We study the effect of domain growth on the orientation of striped phases in a Swift–Hohenberg equation. Domain growth is encoded in a step-like parameter dependence that allows stripe formation in a half plane, and suppresses patterns in the complement, while the boundary of the pattern-forming region is propagating with fixed normal velocity. We construct front solutions that leave behind stripes in the pattern-forming region that are parallel to or at a small oblique angle to the boundary. Technically, the construction of stripe formation parallel to the boundary relies on ill-posed, infinite-dimensional spatial dynamics. Stripes forming at a small oblique angle are constructed using a functional-analytic, perturbative approach. Here, the main difficulties are the presence of continuous spectrum and the fact that small oblique angles appear as a singular perturbation in a traveling-wave problem. We resolve the former difficulty using a farfield-core decomposition and Fredholm theory in weighted spaces. The singular perturbation problem is resolved using preconditioners and boot-strapping.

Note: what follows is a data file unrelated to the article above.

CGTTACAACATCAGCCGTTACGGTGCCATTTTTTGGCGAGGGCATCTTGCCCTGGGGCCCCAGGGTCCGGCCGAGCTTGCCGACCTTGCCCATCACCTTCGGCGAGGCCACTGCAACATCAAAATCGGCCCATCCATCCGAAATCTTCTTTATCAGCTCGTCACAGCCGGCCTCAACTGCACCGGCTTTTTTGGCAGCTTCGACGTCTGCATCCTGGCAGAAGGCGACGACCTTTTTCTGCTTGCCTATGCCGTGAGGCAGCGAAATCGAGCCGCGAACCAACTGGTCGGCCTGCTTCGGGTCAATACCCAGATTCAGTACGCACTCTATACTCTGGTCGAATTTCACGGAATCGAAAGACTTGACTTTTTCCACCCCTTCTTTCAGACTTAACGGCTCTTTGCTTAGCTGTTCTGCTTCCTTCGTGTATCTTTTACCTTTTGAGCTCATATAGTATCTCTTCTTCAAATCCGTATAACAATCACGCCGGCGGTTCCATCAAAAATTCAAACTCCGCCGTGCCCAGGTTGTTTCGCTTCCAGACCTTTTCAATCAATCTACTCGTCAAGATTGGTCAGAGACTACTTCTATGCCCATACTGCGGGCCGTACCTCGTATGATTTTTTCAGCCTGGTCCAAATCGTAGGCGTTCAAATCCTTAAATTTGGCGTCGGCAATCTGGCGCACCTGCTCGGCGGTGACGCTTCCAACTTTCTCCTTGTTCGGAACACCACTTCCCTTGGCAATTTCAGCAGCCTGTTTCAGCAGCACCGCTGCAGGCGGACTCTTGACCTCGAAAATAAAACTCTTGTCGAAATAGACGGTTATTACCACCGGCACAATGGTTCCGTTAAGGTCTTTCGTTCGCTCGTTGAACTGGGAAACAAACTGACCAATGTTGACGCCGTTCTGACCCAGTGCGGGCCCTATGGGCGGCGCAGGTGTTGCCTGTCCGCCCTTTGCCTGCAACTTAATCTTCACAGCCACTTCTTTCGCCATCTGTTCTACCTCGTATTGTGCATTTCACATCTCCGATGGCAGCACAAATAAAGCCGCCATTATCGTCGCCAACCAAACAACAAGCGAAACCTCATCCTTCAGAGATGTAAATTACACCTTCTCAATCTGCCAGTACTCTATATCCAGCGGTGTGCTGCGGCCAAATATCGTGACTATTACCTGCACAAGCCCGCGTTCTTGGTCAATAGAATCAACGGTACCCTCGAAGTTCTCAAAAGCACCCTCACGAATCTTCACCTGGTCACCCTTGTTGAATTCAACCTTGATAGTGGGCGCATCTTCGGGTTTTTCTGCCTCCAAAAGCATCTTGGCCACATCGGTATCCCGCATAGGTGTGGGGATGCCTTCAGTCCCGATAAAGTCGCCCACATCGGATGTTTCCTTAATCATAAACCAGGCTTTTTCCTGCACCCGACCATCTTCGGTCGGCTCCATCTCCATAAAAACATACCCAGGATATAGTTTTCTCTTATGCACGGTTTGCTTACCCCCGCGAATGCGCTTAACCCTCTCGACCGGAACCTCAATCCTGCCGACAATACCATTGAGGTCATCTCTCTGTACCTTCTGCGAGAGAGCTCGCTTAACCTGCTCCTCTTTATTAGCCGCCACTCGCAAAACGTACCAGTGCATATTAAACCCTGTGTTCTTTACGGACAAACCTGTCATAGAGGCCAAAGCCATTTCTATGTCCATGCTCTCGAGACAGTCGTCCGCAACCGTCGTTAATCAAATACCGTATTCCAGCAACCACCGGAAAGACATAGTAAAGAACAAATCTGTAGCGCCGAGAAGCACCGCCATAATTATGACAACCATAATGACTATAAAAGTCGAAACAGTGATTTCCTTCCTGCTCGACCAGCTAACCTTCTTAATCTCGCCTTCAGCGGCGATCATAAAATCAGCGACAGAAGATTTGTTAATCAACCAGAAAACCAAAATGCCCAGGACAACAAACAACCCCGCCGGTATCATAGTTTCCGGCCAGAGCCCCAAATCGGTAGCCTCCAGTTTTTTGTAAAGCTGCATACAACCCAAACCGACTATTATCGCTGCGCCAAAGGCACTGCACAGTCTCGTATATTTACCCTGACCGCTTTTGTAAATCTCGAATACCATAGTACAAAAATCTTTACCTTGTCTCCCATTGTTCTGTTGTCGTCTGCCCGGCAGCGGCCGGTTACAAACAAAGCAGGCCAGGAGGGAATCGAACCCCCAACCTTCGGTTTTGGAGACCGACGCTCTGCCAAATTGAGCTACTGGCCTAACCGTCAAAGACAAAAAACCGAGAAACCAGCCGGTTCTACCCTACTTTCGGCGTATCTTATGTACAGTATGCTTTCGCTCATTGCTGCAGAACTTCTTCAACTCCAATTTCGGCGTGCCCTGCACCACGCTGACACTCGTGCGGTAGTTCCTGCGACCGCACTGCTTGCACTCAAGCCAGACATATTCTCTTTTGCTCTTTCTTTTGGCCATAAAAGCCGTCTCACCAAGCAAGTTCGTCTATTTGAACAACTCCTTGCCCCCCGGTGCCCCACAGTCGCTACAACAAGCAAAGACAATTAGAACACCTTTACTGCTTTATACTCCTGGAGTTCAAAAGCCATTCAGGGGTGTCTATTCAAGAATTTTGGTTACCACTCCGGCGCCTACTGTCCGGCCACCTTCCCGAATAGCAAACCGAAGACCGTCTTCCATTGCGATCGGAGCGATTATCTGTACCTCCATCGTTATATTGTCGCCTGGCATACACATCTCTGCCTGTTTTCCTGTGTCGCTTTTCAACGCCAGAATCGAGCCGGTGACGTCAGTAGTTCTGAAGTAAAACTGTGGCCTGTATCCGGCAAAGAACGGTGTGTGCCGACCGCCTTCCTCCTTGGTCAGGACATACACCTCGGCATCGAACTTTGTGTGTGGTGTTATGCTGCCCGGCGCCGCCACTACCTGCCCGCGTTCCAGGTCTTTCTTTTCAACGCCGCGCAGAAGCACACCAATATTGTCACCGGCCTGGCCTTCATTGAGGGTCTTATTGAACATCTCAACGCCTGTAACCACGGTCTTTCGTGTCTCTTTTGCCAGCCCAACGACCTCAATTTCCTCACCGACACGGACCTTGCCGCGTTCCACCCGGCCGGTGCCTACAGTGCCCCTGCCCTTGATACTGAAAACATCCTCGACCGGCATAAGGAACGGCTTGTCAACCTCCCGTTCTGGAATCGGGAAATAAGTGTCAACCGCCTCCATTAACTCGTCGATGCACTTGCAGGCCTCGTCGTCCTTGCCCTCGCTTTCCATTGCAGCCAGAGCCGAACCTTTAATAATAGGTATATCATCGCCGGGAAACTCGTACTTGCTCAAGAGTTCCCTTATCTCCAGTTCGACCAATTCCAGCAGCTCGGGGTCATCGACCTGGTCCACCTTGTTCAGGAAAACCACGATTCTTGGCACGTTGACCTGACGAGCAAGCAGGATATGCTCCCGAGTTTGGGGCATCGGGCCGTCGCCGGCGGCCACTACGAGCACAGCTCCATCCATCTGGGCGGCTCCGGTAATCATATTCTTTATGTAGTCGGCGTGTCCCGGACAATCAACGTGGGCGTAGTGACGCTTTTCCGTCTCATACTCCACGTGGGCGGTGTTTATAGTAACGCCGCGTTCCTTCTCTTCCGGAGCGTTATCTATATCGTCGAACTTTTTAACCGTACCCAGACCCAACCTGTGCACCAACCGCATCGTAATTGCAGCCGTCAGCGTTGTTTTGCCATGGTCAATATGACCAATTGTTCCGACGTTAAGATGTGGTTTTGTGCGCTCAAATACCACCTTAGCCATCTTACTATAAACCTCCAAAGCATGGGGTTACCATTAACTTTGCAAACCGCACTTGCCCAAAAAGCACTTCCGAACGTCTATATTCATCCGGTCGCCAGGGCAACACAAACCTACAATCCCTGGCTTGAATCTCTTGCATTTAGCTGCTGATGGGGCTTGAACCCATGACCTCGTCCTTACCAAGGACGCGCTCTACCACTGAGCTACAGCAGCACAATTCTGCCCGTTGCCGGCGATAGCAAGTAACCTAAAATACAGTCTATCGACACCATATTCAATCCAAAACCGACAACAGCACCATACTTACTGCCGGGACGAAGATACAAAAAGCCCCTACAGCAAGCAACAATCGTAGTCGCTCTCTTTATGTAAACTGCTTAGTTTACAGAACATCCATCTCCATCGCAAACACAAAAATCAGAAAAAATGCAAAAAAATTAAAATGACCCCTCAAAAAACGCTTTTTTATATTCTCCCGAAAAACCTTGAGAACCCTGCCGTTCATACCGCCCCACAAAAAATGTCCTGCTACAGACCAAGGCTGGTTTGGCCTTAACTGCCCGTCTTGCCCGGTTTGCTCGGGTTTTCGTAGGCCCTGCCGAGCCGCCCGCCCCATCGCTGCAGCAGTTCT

Bibliographical noteFunding Information:
Received 12 August 2017; published online 30 March 2018. 2010 Mathematics Subject Classification 35B25, 35B36, 37L10, 47A52, 70K44 (primary), 74N05, 92C15 (secondary). This research was partially supported by the National Science Foundation through the grants NSF-DMS-1603416 (R. Goh), and NSF-DMS-1612441, NSF-DMS-1311740 (A. Scheel), as well as a UMN Doctoral Dissertation Fellowship (R. Goh).